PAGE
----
Montage of boys and girls book covers

Books for Boys? For Girls? For Children?

Fen and Kerry of stereotype-busting children’s booksellers, Letterbox Library, take a look at the gendered world of reading, and ask, why are publishers so keen to tell children which sort of stories are for them?

Flick through pretty much any publisher’s catalogue these days, or search using the same publisher’s website and you will most likely be hit by a collection of books which have been so gender-specifically packaged that they even include the words ‘for girls’ or ‘for boys’ in the title. 

It is tempting to laugh at the lengths some publishers will go to with spelling out their gendered marketing. Except it is all a little galling: I don’t know about you but I object quite strongly to being told what I will like based on my anatomy.

The ‘for girls/for boys’ labels are also slap-downs which say loudly that some stories aren’t for some children. And so a marketing strategy becomes not so much a literacy enabler as a barrier to stories.

This is a strategy which doesn’t just tell children what stories will appeal to them but also which stories aren’t for them because of their…body parts? Swap ‘The Story Book For Boys’ to ‘The Not-For-Girls Story Book’ and it doesn’t look quite so child-friendly, huh?

Looking beyond the words

Igloo_wilko_tl_580The ‘for girls’ ‘for boys’ commands which shout out from many children’s books are, of course, simply the final stamp on all those book covers which have become so very gendered in other ways.

You know the sort we mean:
For the girls:

  • pink or a shade of mauve
  • a dusting of glitter
  • a combo of butterflies /flowers /fairies /cupcakes /handbags /hearts /makeup

For the boys:

  • blue
  • a matte tone
  • a jumble of aliens /dinosaurs /pirates /knights /footballs/ vehicles and… snot.

These covers are now so shouty in their displays of stereotypical ‘femininity’ and ‘masculinity’ that they are reaching the heights of caricature. We’re just waiting for the cover of a chained-down princess sitting atop a cupcake, and a floppy-haired boy with gaping, dripping, wounds kicking a football nonchalantly. Watch this space…

So why do they do it?

Well, many publishers will argue that by using gender segregated marketing platforms, they generate more sales. Can this be true? Surely they’re halving their potential readership?

We’ve wondered for some time now what current research publishers are drawing on when they create their gendered marketing strategies. We keep very politely asking for the evidence, the stats, the good old-fashioned common sense behind this all. We ask them whenever we do a bit of public speaking. We ask them when they send their reps to visit us. We even asked them on Twitter once (alongside the organisation, Inclusive Minds).

We haven’t had a sniff of a reply.

We suspect that publishers would argue back that their ‘for girls/boys’ labels are aimed at the adults buying books for children. They will say that these labels assist busy or unconfident adults in their book choices. But actually they are offering adults two choices. Just the two. And yet, as adult book buyers, we draw on a range of choices based on our interests, the genres we enjoy reading, our favourite authors etc. etc.…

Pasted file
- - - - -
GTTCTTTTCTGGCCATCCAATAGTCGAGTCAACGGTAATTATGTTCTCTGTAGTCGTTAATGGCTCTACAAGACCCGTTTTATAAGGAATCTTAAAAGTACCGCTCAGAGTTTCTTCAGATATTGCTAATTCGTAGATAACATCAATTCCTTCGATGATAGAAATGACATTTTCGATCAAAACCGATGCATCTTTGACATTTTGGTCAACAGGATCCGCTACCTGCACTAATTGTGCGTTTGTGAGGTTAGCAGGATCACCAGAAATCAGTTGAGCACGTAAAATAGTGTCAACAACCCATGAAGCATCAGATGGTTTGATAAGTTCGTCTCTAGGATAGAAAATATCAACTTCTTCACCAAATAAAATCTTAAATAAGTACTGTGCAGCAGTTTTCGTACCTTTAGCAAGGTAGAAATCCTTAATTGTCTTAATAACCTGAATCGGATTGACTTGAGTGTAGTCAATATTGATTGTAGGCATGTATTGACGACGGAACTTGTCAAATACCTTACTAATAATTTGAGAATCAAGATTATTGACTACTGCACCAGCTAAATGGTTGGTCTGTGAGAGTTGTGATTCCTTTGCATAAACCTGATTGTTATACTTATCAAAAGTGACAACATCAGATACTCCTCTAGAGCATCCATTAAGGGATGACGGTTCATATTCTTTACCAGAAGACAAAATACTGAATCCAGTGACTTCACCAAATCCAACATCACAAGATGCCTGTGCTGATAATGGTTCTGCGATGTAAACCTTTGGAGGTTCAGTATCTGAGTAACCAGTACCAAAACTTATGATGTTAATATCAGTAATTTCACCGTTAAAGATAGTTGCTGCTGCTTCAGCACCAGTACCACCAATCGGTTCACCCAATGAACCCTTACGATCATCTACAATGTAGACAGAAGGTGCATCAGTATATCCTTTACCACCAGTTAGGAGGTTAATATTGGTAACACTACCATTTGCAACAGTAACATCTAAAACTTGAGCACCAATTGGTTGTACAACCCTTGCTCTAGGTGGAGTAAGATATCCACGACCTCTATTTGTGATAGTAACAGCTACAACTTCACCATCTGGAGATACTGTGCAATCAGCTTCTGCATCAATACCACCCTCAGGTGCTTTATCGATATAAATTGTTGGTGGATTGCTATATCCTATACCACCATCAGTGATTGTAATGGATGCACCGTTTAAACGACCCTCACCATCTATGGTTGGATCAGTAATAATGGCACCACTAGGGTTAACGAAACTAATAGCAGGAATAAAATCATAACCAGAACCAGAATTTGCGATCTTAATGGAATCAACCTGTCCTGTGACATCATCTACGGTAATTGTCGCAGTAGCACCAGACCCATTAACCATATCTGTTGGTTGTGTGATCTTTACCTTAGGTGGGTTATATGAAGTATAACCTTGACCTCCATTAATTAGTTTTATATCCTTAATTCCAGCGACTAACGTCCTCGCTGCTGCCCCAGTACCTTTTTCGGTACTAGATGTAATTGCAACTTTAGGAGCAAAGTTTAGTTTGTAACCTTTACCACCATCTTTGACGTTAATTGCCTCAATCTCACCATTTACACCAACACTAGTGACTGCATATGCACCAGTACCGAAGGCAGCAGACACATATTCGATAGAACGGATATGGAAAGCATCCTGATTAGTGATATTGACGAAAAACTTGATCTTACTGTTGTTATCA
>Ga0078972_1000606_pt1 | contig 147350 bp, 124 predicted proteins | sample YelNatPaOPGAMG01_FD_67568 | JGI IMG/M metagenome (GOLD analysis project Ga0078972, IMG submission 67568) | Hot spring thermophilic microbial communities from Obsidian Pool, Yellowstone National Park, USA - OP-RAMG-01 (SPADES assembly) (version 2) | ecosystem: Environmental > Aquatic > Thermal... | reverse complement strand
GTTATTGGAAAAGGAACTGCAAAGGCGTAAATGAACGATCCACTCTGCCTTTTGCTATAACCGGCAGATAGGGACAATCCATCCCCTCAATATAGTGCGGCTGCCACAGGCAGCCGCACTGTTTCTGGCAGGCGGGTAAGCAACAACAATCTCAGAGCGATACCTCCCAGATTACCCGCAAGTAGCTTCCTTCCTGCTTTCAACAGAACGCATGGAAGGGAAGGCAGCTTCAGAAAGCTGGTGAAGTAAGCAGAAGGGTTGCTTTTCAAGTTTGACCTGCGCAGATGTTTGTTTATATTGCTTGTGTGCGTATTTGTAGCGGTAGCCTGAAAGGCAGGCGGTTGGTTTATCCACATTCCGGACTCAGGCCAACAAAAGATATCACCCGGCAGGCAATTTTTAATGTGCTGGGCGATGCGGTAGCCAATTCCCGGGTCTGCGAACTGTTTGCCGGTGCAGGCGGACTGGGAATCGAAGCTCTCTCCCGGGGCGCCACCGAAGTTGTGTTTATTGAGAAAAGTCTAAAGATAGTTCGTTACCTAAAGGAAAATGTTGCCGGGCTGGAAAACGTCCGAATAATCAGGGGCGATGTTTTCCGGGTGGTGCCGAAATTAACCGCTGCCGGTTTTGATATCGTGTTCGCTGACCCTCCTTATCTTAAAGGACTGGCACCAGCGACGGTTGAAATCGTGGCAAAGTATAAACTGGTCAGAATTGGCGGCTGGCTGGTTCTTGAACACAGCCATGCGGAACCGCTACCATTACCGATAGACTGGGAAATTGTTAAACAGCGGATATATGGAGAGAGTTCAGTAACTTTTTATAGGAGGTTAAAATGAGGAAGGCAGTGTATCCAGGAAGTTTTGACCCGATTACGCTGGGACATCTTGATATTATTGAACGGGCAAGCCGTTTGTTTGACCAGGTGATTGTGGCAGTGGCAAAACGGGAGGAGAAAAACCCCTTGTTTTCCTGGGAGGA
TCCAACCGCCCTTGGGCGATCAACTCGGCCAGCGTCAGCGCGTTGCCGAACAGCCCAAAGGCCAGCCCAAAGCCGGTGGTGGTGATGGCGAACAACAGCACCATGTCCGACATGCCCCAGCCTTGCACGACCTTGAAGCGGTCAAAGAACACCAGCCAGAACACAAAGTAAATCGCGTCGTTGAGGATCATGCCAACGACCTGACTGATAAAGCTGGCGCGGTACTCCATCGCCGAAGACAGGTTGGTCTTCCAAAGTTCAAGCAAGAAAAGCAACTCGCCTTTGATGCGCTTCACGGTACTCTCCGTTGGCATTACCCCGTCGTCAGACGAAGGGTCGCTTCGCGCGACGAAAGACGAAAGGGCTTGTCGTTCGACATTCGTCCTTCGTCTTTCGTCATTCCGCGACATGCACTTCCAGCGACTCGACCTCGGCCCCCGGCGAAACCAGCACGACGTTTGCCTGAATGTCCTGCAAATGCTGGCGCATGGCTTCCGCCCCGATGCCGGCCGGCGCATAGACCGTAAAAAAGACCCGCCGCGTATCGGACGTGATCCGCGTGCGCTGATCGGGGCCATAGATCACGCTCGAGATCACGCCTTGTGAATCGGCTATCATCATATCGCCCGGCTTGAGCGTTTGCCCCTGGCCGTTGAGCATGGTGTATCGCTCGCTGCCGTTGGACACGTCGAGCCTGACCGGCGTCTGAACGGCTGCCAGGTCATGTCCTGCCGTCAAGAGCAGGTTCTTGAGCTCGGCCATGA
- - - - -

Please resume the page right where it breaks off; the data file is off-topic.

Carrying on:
Igloo_works_tl_580For boys? For girls? What a crude type of decision-making this is. Each time a book is described as for one sex, it excludes 50% of its potential audience. Does this feel like a choice? Does this really make good marketing sense?

Publishers will also sometimes say that their ‘for one sex or another’ range forms part of their mass-market sales, the bread and butter which enables them to ‘take risks’ on what they interpret as more quirky or original work. But why must a 1950s vision of gender roles form part of a publisher’s mass-marketing strategy? There are surely plenty of books which can be targeted at the actual masses- ie: the masses of children, rather than 50% of that mass at a time?

A sorry lack of creativity…

What a shame that our publishing industry, on the one hand so creative and innovative, can participate in such a curiously old-fashioned and lazy form of marketing. How soul-destroying that an industry which has the power to open up new and exciting worlds for children can also cynically restrict those worlds in the name of commercial success.

Surely none of us really believe that children must co-exist in parallel but separate worlds? Surely we believe that girls and boys can share interests and play and reading? Surely we want all children to feel able to select any book that they think might interest them?

Why do so many publishers insist on putting them off?

Perhaps it is time for this creative industry to get creative – to develop a more sophisticated relationship with its child readers (rather than their adult gatekeepers), one which acknowledges that children might possibly, just possibly, think outside of the gender stereotypes adults keep imposing on them.

Is this the only way to commercial success?

ungenderedcoversIncreasingly, people are questioning the workings and ethics and corporate responsibilities of businesses, doubly so for those serving the interests of children.